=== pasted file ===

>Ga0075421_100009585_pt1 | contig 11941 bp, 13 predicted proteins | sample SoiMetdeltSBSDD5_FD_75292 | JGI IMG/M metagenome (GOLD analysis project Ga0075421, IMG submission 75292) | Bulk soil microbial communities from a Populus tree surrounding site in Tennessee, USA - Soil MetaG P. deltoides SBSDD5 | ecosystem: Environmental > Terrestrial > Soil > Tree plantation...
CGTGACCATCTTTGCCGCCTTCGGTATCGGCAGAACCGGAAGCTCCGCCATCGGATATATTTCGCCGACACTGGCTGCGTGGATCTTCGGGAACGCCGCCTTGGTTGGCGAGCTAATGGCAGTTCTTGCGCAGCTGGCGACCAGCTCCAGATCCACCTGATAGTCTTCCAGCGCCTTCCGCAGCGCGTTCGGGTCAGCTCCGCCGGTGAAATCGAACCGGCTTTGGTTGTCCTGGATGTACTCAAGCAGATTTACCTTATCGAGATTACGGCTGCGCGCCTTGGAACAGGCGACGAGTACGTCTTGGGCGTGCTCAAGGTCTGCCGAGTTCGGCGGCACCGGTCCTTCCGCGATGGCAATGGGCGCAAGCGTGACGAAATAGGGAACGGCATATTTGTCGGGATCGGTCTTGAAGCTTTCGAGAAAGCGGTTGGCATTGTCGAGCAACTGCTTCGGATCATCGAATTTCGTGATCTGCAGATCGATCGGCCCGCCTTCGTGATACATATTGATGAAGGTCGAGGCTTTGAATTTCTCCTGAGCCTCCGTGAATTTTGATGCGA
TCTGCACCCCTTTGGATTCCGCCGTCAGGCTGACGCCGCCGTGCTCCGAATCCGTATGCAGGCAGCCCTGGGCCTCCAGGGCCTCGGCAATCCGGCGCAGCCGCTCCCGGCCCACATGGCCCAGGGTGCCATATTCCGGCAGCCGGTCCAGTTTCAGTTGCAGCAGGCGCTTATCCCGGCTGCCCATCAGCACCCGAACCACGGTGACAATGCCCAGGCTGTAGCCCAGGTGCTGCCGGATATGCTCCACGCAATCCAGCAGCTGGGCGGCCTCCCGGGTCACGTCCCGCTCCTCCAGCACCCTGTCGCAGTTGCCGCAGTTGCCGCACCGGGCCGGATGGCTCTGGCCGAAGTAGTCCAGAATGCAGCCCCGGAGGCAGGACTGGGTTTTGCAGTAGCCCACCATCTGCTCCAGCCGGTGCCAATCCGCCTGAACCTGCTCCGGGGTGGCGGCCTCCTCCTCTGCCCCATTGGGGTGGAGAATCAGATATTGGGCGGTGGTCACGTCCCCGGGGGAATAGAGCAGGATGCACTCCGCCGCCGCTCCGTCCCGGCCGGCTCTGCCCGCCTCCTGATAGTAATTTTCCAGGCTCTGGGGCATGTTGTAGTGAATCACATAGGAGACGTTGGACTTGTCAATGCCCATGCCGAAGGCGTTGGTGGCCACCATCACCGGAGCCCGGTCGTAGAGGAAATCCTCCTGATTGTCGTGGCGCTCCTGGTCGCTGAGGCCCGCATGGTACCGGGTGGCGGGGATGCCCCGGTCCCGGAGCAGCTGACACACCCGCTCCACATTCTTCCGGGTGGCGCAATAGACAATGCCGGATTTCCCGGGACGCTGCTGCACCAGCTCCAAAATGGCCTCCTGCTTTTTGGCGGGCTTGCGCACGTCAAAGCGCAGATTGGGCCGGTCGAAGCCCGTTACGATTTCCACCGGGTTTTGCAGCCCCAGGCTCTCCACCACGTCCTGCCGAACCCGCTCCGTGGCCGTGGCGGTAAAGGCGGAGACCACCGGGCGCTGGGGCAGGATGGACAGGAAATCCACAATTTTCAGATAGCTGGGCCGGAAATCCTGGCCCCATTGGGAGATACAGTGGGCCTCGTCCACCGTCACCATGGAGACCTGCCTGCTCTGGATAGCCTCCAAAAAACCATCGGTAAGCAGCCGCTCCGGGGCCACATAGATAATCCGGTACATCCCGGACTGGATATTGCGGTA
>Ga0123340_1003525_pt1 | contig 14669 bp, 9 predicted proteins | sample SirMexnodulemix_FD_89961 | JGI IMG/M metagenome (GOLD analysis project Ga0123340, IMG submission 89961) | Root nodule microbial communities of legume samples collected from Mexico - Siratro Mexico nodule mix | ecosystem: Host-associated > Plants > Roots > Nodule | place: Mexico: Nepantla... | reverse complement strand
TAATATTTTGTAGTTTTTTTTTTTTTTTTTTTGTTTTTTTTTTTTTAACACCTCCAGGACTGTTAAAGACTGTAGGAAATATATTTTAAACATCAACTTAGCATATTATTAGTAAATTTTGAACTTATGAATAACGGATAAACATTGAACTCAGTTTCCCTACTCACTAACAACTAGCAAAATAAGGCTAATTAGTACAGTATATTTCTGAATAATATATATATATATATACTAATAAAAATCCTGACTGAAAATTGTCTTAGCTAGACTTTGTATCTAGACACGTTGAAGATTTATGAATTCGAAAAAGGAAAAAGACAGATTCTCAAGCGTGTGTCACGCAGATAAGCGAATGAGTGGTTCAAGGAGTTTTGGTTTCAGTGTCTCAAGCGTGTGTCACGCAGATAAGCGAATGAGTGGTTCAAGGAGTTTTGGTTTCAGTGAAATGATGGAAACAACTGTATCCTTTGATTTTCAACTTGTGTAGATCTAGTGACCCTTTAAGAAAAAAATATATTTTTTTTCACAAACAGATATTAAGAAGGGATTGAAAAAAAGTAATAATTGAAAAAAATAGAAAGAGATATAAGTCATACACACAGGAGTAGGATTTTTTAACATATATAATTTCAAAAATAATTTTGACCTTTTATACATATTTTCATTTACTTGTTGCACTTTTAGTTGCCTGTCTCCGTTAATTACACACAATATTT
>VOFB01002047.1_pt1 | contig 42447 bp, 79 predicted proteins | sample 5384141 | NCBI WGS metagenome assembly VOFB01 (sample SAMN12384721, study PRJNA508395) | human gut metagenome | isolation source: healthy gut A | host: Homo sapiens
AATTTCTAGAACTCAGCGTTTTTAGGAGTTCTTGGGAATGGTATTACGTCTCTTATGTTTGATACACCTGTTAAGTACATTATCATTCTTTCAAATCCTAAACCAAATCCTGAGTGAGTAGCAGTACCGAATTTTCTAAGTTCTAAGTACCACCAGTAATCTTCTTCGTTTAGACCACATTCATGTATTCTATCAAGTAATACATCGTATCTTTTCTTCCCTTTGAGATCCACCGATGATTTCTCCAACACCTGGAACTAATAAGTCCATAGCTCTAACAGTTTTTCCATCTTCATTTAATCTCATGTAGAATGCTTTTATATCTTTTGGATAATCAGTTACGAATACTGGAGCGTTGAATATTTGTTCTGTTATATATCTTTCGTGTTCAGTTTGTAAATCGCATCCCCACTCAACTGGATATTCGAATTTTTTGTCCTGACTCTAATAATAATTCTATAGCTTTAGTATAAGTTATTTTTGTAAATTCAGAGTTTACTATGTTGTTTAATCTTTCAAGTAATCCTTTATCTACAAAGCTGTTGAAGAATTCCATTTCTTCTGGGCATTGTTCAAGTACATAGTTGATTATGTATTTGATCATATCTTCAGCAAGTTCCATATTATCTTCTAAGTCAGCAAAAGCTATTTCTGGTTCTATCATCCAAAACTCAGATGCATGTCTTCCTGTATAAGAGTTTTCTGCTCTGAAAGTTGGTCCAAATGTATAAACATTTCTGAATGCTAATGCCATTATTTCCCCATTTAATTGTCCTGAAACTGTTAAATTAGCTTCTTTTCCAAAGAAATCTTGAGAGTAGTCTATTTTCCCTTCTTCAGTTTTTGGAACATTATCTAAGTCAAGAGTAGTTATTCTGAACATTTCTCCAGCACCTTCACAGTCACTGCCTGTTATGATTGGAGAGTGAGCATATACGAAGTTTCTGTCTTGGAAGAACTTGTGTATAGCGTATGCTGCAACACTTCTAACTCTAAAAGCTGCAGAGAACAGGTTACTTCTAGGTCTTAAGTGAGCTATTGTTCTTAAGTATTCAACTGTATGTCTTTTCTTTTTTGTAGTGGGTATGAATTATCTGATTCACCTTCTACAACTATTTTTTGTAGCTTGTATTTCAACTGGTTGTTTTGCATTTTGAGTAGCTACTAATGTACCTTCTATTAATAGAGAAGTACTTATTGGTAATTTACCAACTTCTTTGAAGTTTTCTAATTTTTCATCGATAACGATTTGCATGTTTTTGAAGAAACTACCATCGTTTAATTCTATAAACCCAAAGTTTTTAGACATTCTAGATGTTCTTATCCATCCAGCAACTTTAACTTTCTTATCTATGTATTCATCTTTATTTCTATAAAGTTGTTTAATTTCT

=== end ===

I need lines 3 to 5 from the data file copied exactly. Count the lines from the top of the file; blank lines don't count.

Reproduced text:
TCTGCACCCCTTTGGATTCCGCCGTCAGGCTGACGCCGCCGTGCTCCGAATCCGTATGCAGGCAGCCCTGGGCCTCCAGGGCCTCGGCAATCCGGCGCAGCCGCTCCCGGCCCACATGGCCCAGGGTGCCATATTCCGGCAGCCGGTCCAGTTTCAGTTGCAGCAGGCGCTTATCCCGGCTGCCCATCAGCACCCGAACCACGGTGACAATGCCCAGGCTGTAGCCCAGGTGCTGCCGGATATGCTCCACGCAATCCAGCAGCTGGGCGGCCTCCCGGGTCACGTCCCGCTCCTCCAGCACCCTGTCGCAGTTGCCGCAGTTGCCGCACCGGGCCGGATGGCTCTGGCCGAAGTAGTCCAGAATGCAGCCCCGGAGGCAGGACTGGGTTTTGCAGTAGCCCACCATCTGCTCCAGCCGGTGCCAATCCGCCTGAACCTGCTCCGGGGTGGCGGCCTCCTCCTCTGCCCCATTGGGGTGGAGAATCAGATATTGGGCGGTGGTCACGTCCCCGGGGGAATAGAGCAGGATGCACTCCGCCGCCGCTCCGTCCCGGCCGGCTCTGCCCGCCTCCTGATAGTAATTTTCCAGGCTCTGGGGCATGTTGTAGTGAATCACATAGGAGACGTTGGACTTGTCAATGCCCATGCCGAAGGCGTTGGTGGCCACCATCACCGGAGCCCGGTCGTAGAGGAAATCCTCCTGATTGTCGTGGCGCTCCTGGTCGCTGAGGCCCGCATGGTACCGGGTGGCGGGGATGCCCCGGTCCCGGAGCAGCTGACACACCCGCTCCACATTCTTCCGGGTGGCGCAATAGACAATGCCGGATTTCCCGGGACGCTGCTGCACCAGCTCCAAAATGGCCTCCTGCTTTTTGGCGGGCTTGCGCACGTCAAAGCGCAGATTGGGCCGGTCGAAGCCCGTTACGATTTCCACCGGGTTTTGCAGCCCCAGGCTCTCCACCACGTCCTGCCGAACCCGCTCCGTGGCCGTGGCGGTAAAGGCGGAGACCACCGGGCGCTGGGGCAGGATGGACAGGAAATCCACAATTTTCAGATAGCTGGGCCGGAAATCCTGGCCCCATTGGGAGATACAGTGGGCCTCGTCCACCGTCACCATGGAGACCTGCCTGCTCTGGATAGCCTCCAAAAAACCATCGGTAAGCAGCCGCTCCGGGGCCACATAGATAATCCGGTACATCCCGGACTGGATATTGCGGTA
>Ga0123340_1003525_pt1 | contig 14669 bp, 9 predicted proteins | sample SirMexnodulemix_FD_89961 | JGI IMG/M metagenome (GOLD analysis project Ga0123340, IMG submission 89961) | Root nodule microbial communities of legume samples collected from Mexico - Siratro Mexico nodule mix | ecosystem: Host-associated > Plants > Roots > Nodule | place: Mexico: Nepantla... | reverse complement strand
TAATATTTTGTAGTTTTTTTTTTTTTTTTTTTGTTTTTTTTTTTTTAACACCTCCAGGACTGTTAAAGACTGTAGGAAATATATTTTAAACATCAACTTAGCATATTATTAGTAAATTTTGAACTTATGAATAACGGATAAACATTGAACTCAGTTTCCCTACTCACTAACAACTAGCAAAATAAGGCTAATTAGTACAGTATATTTCTGAATAATATATATATATATATACTAATAAAAATCCTGACTGAAAATTGTCTTAGCTAGACTTTGTATCTAGACACGTTGAAGATTTATGAATTCGAAAAAGGAAAAAGACAGATTCTCAAGCGTGTGTCACGCAGATAAGCGAATGAGTGGTTCAAGGAGTTTTGGTTTCAGTGTCTCAAGCGTGTGTCACGCAGATAAGCGAATGAGTGGTTCAAGGAGTTTTGGTTTCAGTGAAATGATGGAAACAACTGTATCCTTTGATTTTCAACTTGTGTAGATCTAGTGACCCTTTAAGAAAAAAATATATTTTTTTTCACAAACAGATATTAAGAAGGGATTGAAAAAAAGTAATAATTGAAAAAAATAGAAAGAGATATAAGTCATACACACAGGAGTAGGATTTTTTAACATATATAATTTCAAAAATAATTTTGACCTTTTATACATATTTTCATTTACTTGTTGCACTTTTAGTTGCCTGTCTCCGTTAATTACACACAATATTT